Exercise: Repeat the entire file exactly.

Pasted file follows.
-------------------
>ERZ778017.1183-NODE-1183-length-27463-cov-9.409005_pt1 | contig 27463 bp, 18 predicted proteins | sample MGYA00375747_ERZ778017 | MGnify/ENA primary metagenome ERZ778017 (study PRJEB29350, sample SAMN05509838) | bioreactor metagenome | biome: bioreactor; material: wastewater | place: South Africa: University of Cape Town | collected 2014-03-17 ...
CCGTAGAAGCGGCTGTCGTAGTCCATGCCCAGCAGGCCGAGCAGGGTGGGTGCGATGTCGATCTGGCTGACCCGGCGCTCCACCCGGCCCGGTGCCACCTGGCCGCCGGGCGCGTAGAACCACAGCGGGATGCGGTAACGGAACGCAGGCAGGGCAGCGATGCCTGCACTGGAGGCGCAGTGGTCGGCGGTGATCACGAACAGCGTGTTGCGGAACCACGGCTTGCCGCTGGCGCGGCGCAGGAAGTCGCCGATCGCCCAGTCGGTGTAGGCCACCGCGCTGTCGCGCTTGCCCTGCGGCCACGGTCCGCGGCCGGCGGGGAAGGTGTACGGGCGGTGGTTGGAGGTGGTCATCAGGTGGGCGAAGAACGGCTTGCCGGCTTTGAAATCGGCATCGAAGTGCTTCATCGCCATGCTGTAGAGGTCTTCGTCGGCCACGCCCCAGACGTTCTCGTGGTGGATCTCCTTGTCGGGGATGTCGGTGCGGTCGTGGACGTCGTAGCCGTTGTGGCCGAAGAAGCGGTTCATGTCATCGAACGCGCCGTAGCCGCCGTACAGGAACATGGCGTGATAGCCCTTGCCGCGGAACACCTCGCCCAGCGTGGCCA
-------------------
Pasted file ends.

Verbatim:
>ERZ778017.1183-NODE-1183-length-27463-cov-9.409005_pt1 | contig 27463 bp, 18 predicted proteins | sample MGYA00375747_ERZ778017 | MGnify/ENA primary metagenome ERZ778017 (study PRJEB29350, sample SAMN05509838) | bioreactor metagenome | biome: bioreactor; material: wastewater | place: South Africa: University of Cape Town | collected 2014-03-17 ...
CCGTAGAAGCGGCTGTCGTAGTCCATGCCCAGCAGGCCGAGCAGGGTGGGTGCGATGTCGATCTGGCTGACCCGGCGCTCCACCCGGCCCGGTGCCACCTGGCCGCCGGGCGCGTAGAACCACAGCGGGATGCGGTAACGGAACGCAGGCAGGGCAGCGATGCCTGCACTGGAGGCGCAGTGGTCGGCGGTGATCACGAACAGCGTGTTGCGGAACCACGGCTTGCCGCTGGCGCGGCGCAGGAAGTCGCCGATCGCCCAGTCGGTGTAGGCCACCGCGCTGTCGCGCTTGCCCTGCGGCCACGGTCCGCGGCCGGCGGGGAAGGTGTACGGGCGGTGGTTGGAGGTGGTCATCAGGTGGGCGAAGAACGGCTTGCCGGCTTTGAAATCGGCATCGAAGTGCTTCATCGCCATGCTGTAGAGGTCTTCGTCGGCCACGCCCCAGACGTTCTCGTGGTGGATCTCCTTGTCGGGGATGTCGGTGCGGTCGTGGACGTCGTAGCCGTTGTGGCCGAAGAAGCGGTTCATGTCATCGAACGCGCCGTAGCCGCCGTACAGGAACATGGCGTGATAGCCCTTGCCGCGGAACACCTCGCCCAGCGTGGCCA